You may think at this point, Marshall, you're just rambling. Not really. For years people have shared pictures in scrap books and wedding or birthday or baby books without the knowledge of the image owner. You would cut a picture out of a magazine and paste it in the book, have a party and say "look at what I found," the operating principle of Pinterest. The only difference now is it is easier to copy and share on a wider platform than you could with a scarp book, and get "caught" doing it.

If Pinterest wants to show their concern over copyright protection, their nopin tag should state not just that the owner does not want their images shared, but something to the effect "images may be protected by copyright and can not be shared without the owner's explicit permission." This would bring the copyright issue to the forefront, an issue, and law, which the general public is rather ignorant of.

Whether it's Pinterest, Facebook, or any other form of sharing, the attitude towards anything on the internet is that it's free for your personal use. Whether this presumption is borne out of ignorance or what seems to be the mentality that "if it's on the internet, it's mine to use," it is this presumption that needs addressed.

Marshall

incrediBILL

WebmasterWorld Administrator incredibill us a WebmasterWorld Top Contributor of All Time 5+ Year Member Top Contributors Of The Month



 
Msg#: 4423185 posted 6:11 pm on Mar 4, 2012 (gmt 0)

Watermark all your images..if you didn't already..


The flipside is to put some good old fashioned anti-leech javascript code in your site. There is javascript that makes it damn near impossible to steal an image off a page unless you're real serious and got some basic computer skills. Some photographer sites pop up messages like "IMAGES COPYRIGHTED, DO NOT COPY" when you attempt to right click so people are at least warned.

One of the most hysterical anti-theft devices I saw was a site that put images in the background of table cells and then put a 1x1 transparent gif in the actual cell and stretched it to fit the size of the image. If you were stupid enough to copy his images you ended up finding out, after all your hard work stealing, you had nothing but a big bunch of 1x1 transparent gifs for your efforts.

Don't forget anti-hotlinking code in your .htaccess file. I had some idiots leeching one of my sites to use on eBay once and my anti-hotlinked images I sent as replacements were really bad, they would make anyone blush, and violated their TOS with eBay and got them booted. From what I read of Pinterest TOS, the same naughty images tactic would get people booted as well.

Lastly, one of my faves, a simple big red lettered flashing animated gif that says nothing but "IMAGE THIEF". Had a client once that had his Canadian counterpart literally steal his entire website but left the images, including background images, all linked back to the clients site. We replaced all those images with big bold words like "I'M A WEBSITE STEALING CROOK" and my clients domain "VISIT THE REAL SITE AT EXAMPLE.COM" so on and so forth, and the idiot didn't notice for over a month. LOL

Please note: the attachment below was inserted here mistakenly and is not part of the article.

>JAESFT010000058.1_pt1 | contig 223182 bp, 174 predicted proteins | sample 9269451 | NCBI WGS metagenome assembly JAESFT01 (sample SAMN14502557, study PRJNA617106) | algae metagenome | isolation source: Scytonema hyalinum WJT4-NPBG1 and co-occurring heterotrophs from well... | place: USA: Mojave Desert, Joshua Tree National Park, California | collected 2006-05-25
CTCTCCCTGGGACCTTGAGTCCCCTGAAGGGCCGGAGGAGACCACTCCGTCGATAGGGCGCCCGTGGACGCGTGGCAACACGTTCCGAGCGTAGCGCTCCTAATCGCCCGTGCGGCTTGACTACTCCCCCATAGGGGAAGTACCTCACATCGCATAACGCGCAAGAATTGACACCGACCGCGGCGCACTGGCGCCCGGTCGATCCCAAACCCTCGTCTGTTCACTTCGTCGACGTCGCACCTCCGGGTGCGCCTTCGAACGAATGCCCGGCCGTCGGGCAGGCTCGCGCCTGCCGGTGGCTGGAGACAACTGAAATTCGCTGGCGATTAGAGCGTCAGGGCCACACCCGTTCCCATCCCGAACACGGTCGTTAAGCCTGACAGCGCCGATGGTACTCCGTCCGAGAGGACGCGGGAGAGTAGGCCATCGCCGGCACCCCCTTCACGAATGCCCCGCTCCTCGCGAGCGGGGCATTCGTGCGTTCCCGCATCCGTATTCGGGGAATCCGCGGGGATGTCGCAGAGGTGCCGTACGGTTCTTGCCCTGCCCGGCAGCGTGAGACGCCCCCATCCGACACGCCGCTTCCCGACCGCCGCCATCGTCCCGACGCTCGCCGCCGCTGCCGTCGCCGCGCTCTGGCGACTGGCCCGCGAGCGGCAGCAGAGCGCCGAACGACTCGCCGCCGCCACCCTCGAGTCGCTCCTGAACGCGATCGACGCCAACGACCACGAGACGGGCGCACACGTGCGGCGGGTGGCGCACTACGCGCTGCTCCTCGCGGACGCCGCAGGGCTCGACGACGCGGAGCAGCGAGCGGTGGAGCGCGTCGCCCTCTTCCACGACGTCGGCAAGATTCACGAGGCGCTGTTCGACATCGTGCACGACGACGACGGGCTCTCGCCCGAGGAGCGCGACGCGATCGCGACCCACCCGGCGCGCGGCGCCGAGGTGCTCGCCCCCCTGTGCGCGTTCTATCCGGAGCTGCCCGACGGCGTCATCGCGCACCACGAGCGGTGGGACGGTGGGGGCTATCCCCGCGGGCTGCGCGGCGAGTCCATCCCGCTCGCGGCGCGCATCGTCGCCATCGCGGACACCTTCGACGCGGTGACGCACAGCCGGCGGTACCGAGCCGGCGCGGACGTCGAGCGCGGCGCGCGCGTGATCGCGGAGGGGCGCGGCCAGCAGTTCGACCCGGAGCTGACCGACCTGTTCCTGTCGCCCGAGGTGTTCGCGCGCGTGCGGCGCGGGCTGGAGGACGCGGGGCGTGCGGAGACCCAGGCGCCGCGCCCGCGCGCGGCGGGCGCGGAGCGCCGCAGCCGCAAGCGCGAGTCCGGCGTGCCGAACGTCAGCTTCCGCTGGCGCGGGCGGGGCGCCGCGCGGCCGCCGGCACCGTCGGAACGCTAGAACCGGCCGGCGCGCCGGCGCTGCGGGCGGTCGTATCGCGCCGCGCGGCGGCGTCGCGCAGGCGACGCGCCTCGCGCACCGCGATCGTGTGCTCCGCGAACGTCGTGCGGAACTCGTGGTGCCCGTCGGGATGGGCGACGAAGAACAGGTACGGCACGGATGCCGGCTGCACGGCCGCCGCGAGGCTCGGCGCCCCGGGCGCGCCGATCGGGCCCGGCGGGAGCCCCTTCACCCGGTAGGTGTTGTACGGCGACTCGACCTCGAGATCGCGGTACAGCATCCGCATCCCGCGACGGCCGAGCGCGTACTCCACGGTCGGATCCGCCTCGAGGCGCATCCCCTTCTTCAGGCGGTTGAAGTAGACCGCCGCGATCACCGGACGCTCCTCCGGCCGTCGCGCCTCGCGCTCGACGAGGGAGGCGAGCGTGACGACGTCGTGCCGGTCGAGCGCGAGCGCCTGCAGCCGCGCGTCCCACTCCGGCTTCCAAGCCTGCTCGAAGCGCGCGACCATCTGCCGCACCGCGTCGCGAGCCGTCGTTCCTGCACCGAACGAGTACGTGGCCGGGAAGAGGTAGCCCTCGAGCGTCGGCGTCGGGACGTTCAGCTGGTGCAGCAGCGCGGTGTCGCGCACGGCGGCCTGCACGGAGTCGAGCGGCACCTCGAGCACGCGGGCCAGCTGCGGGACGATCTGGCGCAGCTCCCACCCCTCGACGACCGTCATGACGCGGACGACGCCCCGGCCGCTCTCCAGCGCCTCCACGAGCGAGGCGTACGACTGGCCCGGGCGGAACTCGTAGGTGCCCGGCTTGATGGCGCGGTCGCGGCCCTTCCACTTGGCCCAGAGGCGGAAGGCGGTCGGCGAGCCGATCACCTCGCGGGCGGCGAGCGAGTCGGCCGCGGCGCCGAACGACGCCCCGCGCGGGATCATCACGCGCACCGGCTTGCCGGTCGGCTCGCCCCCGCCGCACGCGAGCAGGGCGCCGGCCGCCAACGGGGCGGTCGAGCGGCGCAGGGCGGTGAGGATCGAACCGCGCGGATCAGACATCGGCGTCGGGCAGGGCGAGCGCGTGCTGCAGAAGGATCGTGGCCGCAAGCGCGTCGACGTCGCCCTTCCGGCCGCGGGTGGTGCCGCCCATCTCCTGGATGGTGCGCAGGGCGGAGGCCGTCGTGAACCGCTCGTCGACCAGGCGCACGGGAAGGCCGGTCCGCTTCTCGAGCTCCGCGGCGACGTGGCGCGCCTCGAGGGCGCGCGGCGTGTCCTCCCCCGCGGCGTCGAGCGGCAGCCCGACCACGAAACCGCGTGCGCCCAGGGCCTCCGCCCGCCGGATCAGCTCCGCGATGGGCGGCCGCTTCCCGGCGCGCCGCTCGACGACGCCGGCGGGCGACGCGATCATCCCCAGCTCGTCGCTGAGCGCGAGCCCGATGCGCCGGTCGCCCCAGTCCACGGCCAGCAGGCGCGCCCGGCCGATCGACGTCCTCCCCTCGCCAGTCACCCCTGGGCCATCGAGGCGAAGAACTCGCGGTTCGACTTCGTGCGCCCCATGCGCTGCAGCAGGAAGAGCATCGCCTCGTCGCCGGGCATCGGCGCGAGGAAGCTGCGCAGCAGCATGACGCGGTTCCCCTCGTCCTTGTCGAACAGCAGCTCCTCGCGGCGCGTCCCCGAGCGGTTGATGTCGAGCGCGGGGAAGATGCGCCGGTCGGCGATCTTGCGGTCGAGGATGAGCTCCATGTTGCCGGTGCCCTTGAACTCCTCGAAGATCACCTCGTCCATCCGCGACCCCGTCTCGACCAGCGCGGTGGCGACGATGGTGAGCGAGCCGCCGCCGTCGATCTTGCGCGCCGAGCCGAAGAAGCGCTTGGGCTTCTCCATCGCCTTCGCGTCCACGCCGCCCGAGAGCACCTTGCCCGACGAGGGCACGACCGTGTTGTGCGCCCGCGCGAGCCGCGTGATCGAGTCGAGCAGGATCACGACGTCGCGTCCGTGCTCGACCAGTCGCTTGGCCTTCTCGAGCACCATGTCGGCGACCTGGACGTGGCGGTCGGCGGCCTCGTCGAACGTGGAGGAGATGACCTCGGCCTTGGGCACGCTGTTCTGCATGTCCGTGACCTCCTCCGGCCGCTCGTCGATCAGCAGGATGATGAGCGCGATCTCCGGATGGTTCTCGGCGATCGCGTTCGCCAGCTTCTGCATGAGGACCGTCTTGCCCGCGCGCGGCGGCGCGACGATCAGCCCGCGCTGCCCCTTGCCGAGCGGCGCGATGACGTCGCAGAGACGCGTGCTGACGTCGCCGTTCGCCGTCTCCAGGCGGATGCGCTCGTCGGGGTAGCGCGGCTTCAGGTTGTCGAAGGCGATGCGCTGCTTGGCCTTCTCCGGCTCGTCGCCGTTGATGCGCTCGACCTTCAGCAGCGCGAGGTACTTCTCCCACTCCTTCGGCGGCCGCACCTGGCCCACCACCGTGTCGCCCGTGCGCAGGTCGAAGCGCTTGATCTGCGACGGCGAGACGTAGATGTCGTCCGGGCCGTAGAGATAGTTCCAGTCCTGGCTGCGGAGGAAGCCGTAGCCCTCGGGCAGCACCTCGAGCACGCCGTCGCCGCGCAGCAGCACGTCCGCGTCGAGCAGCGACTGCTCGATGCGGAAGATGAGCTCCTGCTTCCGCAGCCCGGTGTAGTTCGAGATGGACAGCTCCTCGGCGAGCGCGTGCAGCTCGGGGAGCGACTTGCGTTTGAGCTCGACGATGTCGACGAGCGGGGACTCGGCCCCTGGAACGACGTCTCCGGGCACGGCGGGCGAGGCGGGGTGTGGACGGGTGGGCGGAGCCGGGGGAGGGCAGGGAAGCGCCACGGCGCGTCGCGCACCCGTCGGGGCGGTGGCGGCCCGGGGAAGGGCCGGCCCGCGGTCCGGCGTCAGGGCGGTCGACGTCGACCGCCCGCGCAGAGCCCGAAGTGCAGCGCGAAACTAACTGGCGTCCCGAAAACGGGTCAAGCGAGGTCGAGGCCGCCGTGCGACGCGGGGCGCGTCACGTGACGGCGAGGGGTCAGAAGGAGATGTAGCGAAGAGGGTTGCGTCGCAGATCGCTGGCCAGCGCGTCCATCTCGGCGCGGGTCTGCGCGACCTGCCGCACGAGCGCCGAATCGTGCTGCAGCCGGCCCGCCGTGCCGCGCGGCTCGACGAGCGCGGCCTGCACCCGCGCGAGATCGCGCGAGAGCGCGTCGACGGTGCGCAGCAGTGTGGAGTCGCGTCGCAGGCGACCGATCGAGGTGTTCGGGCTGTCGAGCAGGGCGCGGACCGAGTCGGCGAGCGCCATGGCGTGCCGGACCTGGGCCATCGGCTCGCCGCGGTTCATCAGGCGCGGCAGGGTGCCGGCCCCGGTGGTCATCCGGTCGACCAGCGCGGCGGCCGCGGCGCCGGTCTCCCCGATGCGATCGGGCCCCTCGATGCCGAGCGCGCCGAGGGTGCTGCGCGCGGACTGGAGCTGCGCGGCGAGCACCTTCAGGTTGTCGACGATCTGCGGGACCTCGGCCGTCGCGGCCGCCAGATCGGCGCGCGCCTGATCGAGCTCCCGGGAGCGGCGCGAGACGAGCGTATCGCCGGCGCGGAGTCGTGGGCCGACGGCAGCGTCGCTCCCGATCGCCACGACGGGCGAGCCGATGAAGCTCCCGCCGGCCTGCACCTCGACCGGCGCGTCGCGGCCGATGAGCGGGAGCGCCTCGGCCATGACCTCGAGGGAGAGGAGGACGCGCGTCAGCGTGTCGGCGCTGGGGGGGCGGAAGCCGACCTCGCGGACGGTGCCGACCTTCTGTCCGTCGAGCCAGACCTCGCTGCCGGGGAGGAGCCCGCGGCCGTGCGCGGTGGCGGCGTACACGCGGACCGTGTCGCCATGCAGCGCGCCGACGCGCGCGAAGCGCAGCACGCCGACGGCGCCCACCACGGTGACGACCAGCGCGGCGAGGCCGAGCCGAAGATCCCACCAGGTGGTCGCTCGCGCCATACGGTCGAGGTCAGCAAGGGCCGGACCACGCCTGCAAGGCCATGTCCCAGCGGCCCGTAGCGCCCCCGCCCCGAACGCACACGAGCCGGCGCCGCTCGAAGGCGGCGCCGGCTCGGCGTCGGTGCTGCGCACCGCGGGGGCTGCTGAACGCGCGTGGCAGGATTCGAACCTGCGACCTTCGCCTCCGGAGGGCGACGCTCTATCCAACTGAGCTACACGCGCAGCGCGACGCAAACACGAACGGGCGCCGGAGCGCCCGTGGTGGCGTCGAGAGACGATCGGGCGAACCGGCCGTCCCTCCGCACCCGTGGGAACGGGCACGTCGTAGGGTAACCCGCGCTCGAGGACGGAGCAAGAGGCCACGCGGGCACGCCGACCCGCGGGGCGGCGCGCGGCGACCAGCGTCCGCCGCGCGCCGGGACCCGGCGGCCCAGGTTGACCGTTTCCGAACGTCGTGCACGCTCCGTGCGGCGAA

That's how you educate the public with cancelled accounts, annoying pop-up messages, fake transparent images and major league embarrassment. :)

[edited by: incrediBILL at 7:33 pm (utc) on Mar 4, 2012]

Marshall

WebmasterWorld Senior Member 10+ Year Member



 
Msg#: 4423185 posted 6:41 pm on Mar 4, 2012 (gmt 0)

One of the most hysterical anti-theft devices I saw was a site that put images in the background of table cells and then put a 1x1 transparent gif in the actual cell and stretched it to fit the size of the image.


Used this trick. It works well.

Marshall

numnum



 
Msg#: 4423185 posted 10:06 am on Mar 5, 2012 (gmt 0)

One of the most hysterical anti-theft devices I saw was a site that put images in the background of table cells and then put a 1x1 transparent gif in the actual cell and stretched it to fit the size of the image.


Could you explain this? Sorry, I'm just not up to speed on this stuff.

zeus

WebmasterWorld Senior Member zeus us a WebmasterWorld Top Contributor of All Time 10+ Year Member



 
Msg#: 4423185 posted 10:18 am on Mar 5, 2012 (gmt 0)

well there is still DMCA so if there is a copyrighted image on a site it can be taken down, so no lawyers,..... which i still think its a good solution. Also those who dont want there image spread over the net, place a watermark, have the images on a login page, or only offer thumbs which no one wants to copy anyway

Marshall

WebmasterWorld Senior Member 10+ Year Member



 
Msg#: 4423185 posted 4:04 pm on Mar 5, 2012 (gmt 0)

Could you explain this? Sorry, I'm just not up to speed on this stuff.